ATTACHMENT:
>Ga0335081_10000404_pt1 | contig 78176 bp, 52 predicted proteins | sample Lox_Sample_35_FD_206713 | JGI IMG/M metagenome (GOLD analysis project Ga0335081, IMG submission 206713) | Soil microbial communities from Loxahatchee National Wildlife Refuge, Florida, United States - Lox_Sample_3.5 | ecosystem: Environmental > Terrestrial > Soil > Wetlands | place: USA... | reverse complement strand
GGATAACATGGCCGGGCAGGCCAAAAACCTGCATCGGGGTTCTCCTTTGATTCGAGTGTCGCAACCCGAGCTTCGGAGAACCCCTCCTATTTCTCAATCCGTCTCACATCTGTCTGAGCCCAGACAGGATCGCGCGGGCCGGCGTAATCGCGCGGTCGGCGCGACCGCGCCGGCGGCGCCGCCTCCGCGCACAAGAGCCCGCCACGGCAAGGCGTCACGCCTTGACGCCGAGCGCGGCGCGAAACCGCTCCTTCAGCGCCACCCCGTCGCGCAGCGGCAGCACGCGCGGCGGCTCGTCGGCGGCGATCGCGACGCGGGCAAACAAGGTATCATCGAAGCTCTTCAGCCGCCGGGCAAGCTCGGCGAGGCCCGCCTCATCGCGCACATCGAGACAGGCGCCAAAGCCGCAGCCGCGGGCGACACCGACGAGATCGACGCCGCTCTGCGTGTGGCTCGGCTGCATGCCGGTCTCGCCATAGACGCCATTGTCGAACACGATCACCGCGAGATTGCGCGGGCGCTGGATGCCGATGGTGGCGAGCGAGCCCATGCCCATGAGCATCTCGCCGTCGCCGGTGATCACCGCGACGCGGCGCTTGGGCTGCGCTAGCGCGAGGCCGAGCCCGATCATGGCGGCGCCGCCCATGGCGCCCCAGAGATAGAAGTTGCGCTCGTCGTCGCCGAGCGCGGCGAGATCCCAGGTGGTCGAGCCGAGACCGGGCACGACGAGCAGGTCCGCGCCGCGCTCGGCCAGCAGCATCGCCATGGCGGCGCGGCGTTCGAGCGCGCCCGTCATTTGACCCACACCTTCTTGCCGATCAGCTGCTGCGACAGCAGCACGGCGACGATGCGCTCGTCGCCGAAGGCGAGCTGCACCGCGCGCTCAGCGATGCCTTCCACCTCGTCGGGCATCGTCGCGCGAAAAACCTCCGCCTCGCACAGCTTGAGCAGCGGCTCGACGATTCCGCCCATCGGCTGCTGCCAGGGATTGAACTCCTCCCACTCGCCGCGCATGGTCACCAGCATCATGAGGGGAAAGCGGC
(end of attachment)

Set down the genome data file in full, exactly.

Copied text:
>Ga0335081_10000404_pt1 | contig 78176 bp, 52 predicted proteins | sample Lox_Sample_35_FD_206713 | JGI IMG/M metagenome (GOLD analysis project Ga0335081, IMG submission 206713) | Soil microbial communities from Loxahatchee National Wildlife Refuge, Florida, United States - Lox_Sample_3.5 | ecosystem: Environmental > Terrestrial > Soil > Wetlands | place: USA... | reverse complement strand
GGATAACATGGCCGGGCAGGCCAAAAACCTGCATCGGGGTTCTCCTTTGATTCGAGTGTCGCAACCCGAGCTTCGGAGAACCCCTCCTATTTCTCAATCCGTCTCACATCTGTCTGAGCCCAGACAGGATCGCGCGGGCCGGCGTAATCGCGCGGTCGGCGCGACCGCGCCGGCGGCGCCGCCTCCGCGCACAAGAGCCCGCCACGGCAAGGCGTCACGCCTTGACGCCGAGCGCGGCGCGAAACCGCTCCTTCAGCGCCACCCCGTCGCGCAGCGGCAGCACGCGCGGCGGCTCGTCGGCGGCGATCGCGACGCGGGCAAACAAGGTATCATCGAAGCTCTTCAGCCGCCGGGCAAGCTCGGCGAGGCCCGCCTCATCGCGCACATCGAGACAGGCGCCAAAGCCGCAGCCGCGGGCGACACCGACGAGATCGACGCCGCTCTGCGTGTGGCTCGGCTGCATGCCGGTCTCGCCATAGACGCCATTGTCGAACACGATCACCGCGAGATTGCGCGGGCGCTGGATGCCGATGGTGGCGAGCGAGCCCATGCCCATGAGCATCTCGCCGTCGCCGGTGATCACCGCGACGCGGCGCTTGGGCTGCGCTAGCGCGAGGCCGAGCCCGATCATGGCGGCGCCGCCCATGGCGCCCCAGAGATAGAAGTTGCGCTCGTCGTCGCCGAGCGCGGCGAGATCCCAGGTGGTCGAGCCGAGACCGGGCACGACGAGCAGGTCCGCGCCGCGCTCGGCCAGCAGCATCGCCATGGCGGCGCGGCGTTCGAGCGCGCCCGTCATTTGACCCACACCTTCTTGCCGATCAGCTGCTGCGACAGCAGCACGGCGACGATGCGCTCGTCGCCGAAGGCGAGCTGCACCGCGCGCTCAGCGATGCCTTCCACCTCGTCGGGCATCGTCGCGCGAAAAACCTCCGCCTCGCACAGCTTGAGCAGCGGCTCGACGATTCCGCCCATCGGCTGCTGCCAGGGATTGAACTCCTCCCACTCGCCGCGCATGGTCACCAGCATCATGAGGGGAAAGCGGC